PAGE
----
Title: The transition of internationally qualified nurses specialty skills to developed countries clinical practice after immigration: A mixed method research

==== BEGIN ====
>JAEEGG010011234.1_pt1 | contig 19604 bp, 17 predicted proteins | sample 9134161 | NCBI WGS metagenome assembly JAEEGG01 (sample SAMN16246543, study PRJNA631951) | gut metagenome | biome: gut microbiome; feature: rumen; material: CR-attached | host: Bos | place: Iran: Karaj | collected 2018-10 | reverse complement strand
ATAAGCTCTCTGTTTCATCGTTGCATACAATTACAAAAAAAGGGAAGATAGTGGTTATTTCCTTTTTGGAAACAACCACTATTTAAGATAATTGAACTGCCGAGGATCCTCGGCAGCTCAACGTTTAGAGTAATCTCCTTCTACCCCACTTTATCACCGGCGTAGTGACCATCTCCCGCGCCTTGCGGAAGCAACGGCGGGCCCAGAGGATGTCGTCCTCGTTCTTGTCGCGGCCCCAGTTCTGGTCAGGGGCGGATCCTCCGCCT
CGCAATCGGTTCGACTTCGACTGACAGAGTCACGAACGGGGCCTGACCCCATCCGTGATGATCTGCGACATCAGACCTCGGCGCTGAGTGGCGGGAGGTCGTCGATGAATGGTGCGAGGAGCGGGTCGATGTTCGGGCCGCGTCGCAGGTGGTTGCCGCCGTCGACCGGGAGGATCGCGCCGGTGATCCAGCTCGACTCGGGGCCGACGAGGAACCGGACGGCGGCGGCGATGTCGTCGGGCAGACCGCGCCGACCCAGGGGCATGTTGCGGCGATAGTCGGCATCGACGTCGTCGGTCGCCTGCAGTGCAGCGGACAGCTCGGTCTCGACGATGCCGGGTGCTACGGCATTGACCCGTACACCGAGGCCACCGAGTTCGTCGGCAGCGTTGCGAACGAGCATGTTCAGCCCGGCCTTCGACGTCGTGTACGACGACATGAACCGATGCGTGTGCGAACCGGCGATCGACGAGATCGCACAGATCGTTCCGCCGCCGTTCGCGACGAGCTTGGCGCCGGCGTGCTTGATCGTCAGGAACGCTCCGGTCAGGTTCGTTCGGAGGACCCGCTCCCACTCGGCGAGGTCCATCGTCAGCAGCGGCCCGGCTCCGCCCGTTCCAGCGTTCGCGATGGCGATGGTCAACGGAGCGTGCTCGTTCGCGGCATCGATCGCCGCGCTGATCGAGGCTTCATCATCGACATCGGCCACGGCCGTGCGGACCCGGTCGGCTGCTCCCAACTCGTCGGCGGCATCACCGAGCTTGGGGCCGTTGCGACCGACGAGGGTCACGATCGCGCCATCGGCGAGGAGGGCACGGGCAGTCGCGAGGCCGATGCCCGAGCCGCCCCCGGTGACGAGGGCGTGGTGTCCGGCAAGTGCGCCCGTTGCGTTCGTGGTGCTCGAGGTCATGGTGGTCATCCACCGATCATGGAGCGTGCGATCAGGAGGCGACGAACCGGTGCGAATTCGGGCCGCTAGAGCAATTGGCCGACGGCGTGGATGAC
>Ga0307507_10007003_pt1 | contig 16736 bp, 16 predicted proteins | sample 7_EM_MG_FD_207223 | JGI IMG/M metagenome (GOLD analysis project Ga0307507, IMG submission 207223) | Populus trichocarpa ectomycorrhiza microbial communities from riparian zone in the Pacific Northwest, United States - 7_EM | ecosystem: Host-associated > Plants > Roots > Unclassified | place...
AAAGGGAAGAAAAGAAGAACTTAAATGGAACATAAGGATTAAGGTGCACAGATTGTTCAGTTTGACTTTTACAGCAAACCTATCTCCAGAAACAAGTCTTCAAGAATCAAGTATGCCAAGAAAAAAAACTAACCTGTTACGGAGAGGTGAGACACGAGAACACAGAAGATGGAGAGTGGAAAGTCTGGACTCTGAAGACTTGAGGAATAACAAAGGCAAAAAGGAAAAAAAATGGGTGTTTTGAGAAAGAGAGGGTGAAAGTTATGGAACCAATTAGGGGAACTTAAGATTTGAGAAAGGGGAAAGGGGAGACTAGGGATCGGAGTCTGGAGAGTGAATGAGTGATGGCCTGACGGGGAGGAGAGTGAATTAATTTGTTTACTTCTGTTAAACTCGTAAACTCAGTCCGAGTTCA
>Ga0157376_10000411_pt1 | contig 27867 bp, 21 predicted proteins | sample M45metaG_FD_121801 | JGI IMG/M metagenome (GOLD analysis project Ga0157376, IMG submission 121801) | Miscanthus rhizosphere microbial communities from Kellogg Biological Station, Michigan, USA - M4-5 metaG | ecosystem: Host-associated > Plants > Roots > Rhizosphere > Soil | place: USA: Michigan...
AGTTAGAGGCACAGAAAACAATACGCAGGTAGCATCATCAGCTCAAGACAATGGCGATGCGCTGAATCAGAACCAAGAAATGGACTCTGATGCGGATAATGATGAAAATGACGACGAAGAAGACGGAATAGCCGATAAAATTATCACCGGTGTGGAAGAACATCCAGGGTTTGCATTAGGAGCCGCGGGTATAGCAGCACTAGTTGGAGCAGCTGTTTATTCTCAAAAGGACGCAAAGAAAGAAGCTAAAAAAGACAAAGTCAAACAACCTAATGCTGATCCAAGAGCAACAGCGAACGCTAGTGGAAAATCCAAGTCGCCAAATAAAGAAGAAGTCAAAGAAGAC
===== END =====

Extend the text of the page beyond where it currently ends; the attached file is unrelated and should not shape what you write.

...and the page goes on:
Purpose: Recruitment of internationally qualified nurses (IQNs) is one of the long-standing human resource strategies to address the global nursing shortage in developed countries. Many IQNs immigrate with extensive specialist nursing skills. Specialty skill sets enable nurses to think differently and critically in a specific nursing field Working in a department other than their specialty may impede the nurses' full effectiveness and in some instances? lead to adverse patient events. A critical challenge of IQN?immigration is deskilling or downward occupational mobility in the host country. A lack of a clear pathway to utilise specialty skills of IQNs makes recognising and utilising these skills complex for nurses. The specialised expertise that IQNs bring to the host country, such as Intensive Care Unit (ICU), cardiology, respiratory, and renal, is in high demand in developed countries but is often underutilised. This exploratory, descriptive mixed-methods study aimed to explore how IQNs transfer their specialty skills to?developed countries after immigration. This research is conducted in two phases. Informed by the literature review, in-phase one, data was gathered from IQNs and recruiting managers through online surveys in Australia. Social media, publicly available hospital contact information, and snowballing were all used to recruit participants. Phase two will involve a focus group conducted on a video conferencing platform, and the participants will be recruited from the phase one-survey. Descriptive and inferential statistics were used for the quantitative and content analysis for the qualitative data. The findings so far indicate that the registering body and first employers do not provide systematic support for IQNs and that the financial burden that nurses must bear results in the underutilisation of specialty skills. The ability of nurses to transition between countries and maintain speciality practice demands immediate attention in the current atmosphere of the global pandemic and nurse scarcity The results are useful for registering bodies, health services, and policymakers in developed countries in planning how to make the best use of their IQNs, to ensure the nurse are utilising their full skill sets to provide optimal patient care. Along with providing a baseline for further research, the study can be used as a reference point for IQNs before, during or after immigration and to increase the knowledge base related to IQN immigration and associated skill utilisation.